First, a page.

Bugging doesn’t violate the fourth amendment when one of the parties consents


Roy Kim Price was in the Lowndes County Jail on cocaine possession charges and with assault and burglary charges pending against him when he went to Officers Kevin Petrie and Joey Brackin, both narcotics officers, offering to assist them in narcotics cases if they would assist him on the pending charges against him.

Price proposed to the agents that he would set up a sale of narcotics by Jose Casas, and the officers gave him the opportunity. In exchange for Price’s help, the officers evidently were instrumental in getting one of the charges against Price retired to the files and in getting Price’s sentence on the other charge to run concurrently with the sentences he already had received.

In 1994, Price and the officers went to Price’s house, where Price placed a call to Casas in Texas. Over a three day period about twelve such calls were made with Officer Petrie dialing Casas’s telephone number. During that time period, Casas placed some calls to Price. Price had spoken with Casas on prior occasions, and he recognized Casas’s voice. Officers Petrie and Brackin stayed at Price’s house during this time period, and they recorded the telephone conversations.

During these conversations, Price and Casas discussed the details of Casas’s bringing marijuana and cocaine to Columbus, Mississippi including the date of delivery and the purchase price. Price identified the tape recordings and the transcripts of the telephone conversations, which were admitted into evidence and played for the jury.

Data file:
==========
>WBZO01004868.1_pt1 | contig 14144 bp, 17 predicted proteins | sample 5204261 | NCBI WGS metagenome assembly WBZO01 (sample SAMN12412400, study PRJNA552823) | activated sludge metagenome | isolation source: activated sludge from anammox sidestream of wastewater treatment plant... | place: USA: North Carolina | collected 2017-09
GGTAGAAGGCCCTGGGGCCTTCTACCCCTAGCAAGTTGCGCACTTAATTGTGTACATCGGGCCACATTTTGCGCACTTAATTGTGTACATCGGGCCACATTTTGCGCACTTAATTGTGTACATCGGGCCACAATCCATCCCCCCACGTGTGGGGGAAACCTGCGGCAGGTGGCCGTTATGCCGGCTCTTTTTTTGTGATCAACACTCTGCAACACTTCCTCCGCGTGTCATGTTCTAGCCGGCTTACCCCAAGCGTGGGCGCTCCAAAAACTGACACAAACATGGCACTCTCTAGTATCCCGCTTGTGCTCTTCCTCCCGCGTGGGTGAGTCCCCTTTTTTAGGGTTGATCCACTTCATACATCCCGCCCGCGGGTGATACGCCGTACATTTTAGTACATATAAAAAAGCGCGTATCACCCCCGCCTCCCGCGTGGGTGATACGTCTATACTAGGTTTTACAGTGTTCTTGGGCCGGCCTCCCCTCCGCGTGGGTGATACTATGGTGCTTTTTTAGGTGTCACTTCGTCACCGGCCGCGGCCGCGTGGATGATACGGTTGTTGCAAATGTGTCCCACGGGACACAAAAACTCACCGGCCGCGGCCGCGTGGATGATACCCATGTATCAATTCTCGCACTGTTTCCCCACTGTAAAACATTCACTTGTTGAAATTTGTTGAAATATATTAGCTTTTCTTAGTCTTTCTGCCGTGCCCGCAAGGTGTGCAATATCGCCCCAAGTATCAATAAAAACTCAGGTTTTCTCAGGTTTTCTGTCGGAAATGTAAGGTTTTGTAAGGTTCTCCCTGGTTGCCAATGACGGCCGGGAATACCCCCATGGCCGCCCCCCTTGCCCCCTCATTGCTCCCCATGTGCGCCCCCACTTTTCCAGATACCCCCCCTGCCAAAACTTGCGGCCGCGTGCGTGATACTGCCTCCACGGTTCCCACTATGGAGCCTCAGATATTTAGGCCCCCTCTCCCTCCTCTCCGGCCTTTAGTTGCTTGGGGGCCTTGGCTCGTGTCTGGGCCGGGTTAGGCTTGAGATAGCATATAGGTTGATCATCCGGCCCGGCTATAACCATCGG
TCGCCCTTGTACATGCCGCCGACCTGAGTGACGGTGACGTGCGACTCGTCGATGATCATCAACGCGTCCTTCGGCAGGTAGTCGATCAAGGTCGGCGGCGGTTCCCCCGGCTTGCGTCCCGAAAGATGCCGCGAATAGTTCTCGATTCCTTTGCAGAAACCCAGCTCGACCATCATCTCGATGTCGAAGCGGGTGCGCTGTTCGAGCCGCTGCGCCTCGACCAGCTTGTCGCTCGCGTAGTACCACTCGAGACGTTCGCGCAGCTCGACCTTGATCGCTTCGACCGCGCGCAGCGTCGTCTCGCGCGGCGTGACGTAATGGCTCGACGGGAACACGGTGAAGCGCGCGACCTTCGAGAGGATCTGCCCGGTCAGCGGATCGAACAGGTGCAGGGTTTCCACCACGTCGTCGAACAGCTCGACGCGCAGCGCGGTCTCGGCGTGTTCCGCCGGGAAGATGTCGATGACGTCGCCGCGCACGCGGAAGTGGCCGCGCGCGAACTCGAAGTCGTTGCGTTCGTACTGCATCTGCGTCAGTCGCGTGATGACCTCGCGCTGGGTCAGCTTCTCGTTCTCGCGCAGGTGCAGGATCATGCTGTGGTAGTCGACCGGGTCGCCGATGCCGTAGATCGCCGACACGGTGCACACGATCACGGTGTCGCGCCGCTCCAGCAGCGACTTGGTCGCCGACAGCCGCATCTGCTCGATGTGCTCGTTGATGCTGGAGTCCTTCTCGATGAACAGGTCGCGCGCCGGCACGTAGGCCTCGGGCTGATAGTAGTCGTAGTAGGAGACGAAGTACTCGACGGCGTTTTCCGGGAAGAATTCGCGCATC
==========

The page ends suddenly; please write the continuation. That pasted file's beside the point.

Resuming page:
The arrangement between Price and Casas was that Casas would mail ten pounds of marijuana and five ounces of cocaine to Price; Casas would then come to Columbus on the bus to get his money.

A few days later, the officers met Casas’s bus at the station in Columbus and saw Casas getting off the bus and placing a call to Price’s house. The officers then arrested Casas on suspicion of drug trafficking. The drugs, which were addressed to Price, arrived two days later in Columbus (9.58 pounds of marijuana and 4.9 ounces of cocaine).

Casas was convicted of transfer of marijuana and cocaine and sentenced to 18 years. On appeal, he argued the tapes should have been suppressed. MCOA affirmed.


Casas argued that law enforcement officials must apply for a court order authorizing the interception of oral communication in connection with the investigation of crimes.

In Everett v. State, 248 So. 2d 439 (Miss. 1971), the MSC held that electronic surveillance, bugging, does not tread upon the constitutional rights of the Fourth Amendment when the consent of one of the parties is first obtained. The expectation of privacy, though perhaps shaken by the mistaken belief that a person to whom one voluntarily confides will not reveal the conversation does not reach constitutional proportions.

Price consented to the officers eavesdropping on the conversations; therefore, the agents did not have to seek a court order to record the exchange between Casas and Price. As was pointed out in Everett, one contemplating illegal activities must realize the risk that his companions may be reporting to the police. Considering the circumstance, Casas’s defense counsel would have no ground to object to the audiotapes as evidence.